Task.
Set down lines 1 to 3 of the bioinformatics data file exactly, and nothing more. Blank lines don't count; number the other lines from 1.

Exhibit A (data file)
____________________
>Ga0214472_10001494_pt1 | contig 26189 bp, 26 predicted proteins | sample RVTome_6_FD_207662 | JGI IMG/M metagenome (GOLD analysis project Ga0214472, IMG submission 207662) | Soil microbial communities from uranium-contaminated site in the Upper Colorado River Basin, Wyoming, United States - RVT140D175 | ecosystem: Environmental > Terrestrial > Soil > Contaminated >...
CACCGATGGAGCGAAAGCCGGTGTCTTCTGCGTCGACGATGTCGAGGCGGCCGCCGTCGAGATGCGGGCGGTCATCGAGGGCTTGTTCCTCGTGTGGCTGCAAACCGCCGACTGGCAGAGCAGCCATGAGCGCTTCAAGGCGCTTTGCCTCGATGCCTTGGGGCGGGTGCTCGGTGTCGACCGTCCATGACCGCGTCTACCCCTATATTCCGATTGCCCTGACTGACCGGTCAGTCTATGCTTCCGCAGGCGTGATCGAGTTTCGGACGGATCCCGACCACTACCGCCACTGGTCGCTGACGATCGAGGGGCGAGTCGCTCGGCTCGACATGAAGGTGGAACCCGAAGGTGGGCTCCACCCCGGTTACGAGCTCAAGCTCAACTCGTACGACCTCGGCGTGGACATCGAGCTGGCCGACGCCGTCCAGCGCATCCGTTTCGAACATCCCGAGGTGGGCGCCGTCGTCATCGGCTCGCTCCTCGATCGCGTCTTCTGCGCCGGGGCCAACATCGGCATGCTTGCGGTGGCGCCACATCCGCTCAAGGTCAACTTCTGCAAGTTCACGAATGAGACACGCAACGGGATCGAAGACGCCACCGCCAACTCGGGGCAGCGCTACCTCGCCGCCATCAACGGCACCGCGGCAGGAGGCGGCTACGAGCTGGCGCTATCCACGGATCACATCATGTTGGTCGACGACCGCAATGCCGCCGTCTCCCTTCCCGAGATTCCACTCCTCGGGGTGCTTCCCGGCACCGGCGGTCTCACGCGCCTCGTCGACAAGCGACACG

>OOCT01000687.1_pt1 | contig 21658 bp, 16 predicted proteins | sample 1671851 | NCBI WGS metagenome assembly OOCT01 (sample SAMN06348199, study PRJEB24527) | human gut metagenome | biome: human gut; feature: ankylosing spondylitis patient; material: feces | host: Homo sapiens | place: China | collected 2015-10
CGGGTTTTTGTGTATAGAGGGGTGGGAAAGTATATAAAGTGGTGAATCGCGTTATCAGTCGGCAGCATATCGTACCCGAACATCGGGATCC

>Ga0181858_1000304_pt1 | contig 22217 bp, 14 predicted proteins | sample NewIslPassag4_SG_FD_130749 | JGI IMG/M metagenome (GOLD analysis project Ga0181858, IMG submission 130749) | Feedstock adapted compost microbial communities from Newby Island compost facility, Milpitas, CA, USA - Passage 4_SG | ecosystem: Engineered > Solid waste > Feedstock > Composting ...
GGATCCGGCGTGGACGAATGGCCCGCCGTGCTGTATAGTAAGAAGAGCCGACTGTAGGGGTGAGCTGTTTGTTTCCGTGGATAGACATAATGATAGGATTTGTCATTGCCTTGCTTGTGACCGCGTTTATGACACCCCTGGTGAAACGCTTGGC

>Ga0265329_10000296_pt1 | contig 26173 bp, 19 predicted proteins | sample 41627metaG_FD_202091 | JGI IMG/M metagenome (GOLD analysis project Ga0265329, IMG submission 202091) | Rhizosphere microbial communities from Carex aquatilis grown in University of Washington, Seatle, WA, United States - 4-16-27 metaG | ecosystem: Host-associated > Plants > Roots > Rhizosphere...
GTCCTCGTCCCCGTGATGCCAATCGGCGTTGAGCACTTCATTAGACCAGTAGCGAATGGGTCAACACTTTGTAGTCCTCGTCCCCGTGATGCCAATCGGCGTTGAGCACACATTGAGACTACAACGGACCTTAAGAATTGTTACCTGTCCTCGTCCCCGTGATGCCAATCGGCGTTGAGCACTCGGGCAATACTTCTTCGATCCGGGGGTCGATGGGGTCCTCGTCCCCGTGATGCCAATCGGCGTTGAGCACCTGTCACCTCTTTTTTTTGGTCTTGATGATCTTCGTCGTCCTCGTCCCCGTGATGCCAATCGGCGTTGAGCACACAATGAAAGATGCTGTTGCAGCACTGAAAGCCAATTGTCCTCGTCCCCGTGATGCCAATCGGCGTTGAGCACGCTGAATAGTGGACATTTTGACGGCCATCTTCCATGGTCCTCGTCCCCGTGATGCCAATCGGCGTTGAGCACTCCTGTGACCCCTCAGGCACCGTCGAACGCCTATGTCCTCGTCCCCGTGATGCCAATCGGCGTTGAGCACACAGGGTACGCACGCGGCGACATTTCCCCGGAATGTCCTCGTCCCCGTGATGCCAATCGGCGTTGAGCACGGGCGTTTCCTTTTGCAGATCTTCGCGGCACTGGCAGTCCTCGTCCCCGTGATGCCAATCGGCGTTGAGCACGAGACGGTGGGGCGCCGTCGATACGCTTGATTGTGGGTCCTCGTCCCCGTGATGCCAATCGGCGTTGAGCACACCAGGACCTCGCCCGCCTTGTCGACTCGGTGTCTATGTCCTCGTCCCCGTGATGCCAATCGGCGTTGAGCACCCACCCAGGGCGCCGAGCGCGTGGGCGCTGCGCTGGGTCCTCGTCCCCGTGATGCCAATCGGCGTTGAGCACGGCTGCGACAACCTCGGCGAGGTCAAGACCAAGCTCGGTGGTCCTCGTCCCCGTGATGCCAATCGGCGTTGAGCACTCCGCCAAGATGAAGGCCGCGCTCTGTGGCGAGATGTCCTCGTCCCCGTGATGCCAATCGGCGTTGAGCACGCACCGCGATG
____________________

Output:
>Ga0214472_10001494_pt1 | contig 26189 bp, 26 predicted proteins | sample RVTome_6_FD_207662 | JGI IMG/M metagenome (GOLD analysis project Ga0214472, IMG submission 207662) | Soil microbial communities from uranium-contaminated site in the Upper Colorado River Basin, Wyoming, United States - RVT140D175 | ecosystem: Environmental > Terrestrial > Soil > Contaminated >...
CACCGATGGAGCGAAAGCCGGTGTCTTCTGCGTCGACGATGTCGAGGCGGCCGCCGTCGAGATGCGGGCGGTCATCGAGGGCTTGTTCCTCGTGTGGCTGCAAACCGCCGACTGGCAGAGCAGCCATGAGCGCTTCAAGGCGCTTTGCCTCGATGCCTTGGGGCGGGTGCTCGGTGTCGACCGTCCATGACCGCGTCTACCCCTATATTCCGATTGCCCTGACTGACCGGTCAGTCTATGCTTCCGCAGGCGTGATCGAGTTTCGGACGGATCCCGACCACTACCGCCACTGGTCGCTGACGATCGAGGGGCGAGTCGCTCGGCTCGACATGAAGGTGGAACCCGAAGGTGGGCTCCACCCCGGTTACGAGCTCAAGCTCAACTCGTACGACCTCGGCGTGGACATCGAGCTGGCCGACGCCGTCCAGCGCATCCGTTTCGAACATCCCGAGGTGGGCGCCGTCGTCATCGGCTCGCTCCTCGATCGCGTCTTCTGCGCCGGGGCCAACATCGGCATGCTTGCGGTGGCGCCACATCCGCTCAAGGTCAACTTCTGCAAGTTCACGAATGAGACACGCAACGGGATCGAAGACGCCACCGCCAACTCGGGGCAGCGCTACCTCGCCGCCATCAACGGCACCGCGGCAGGAGGCGGCTACGAGCTGGCGCTATCCACGGATCACATCATGTTGGTCGACGACCGCAATGCCGCCGTCTCCCTTCCCGAGATTCCACTCCTCGGGGTGCTTCCCGGCACCGGCGGTCTCACGCGCCTCGTCGACAAGCGACACG

>OOCT01000687.1_pt1 | contig 21658 bp, 16 predicted proteins | sample 1671851 | NCBI WGS metagenome assembly OOCT01 (sample SAMN06348199, study PRJEB24527) | human gut metagenome | biome: human gut; feature: ankylosing spondylitis patient; material: feces | host: Homo sapiens | place: China | collected 2015-10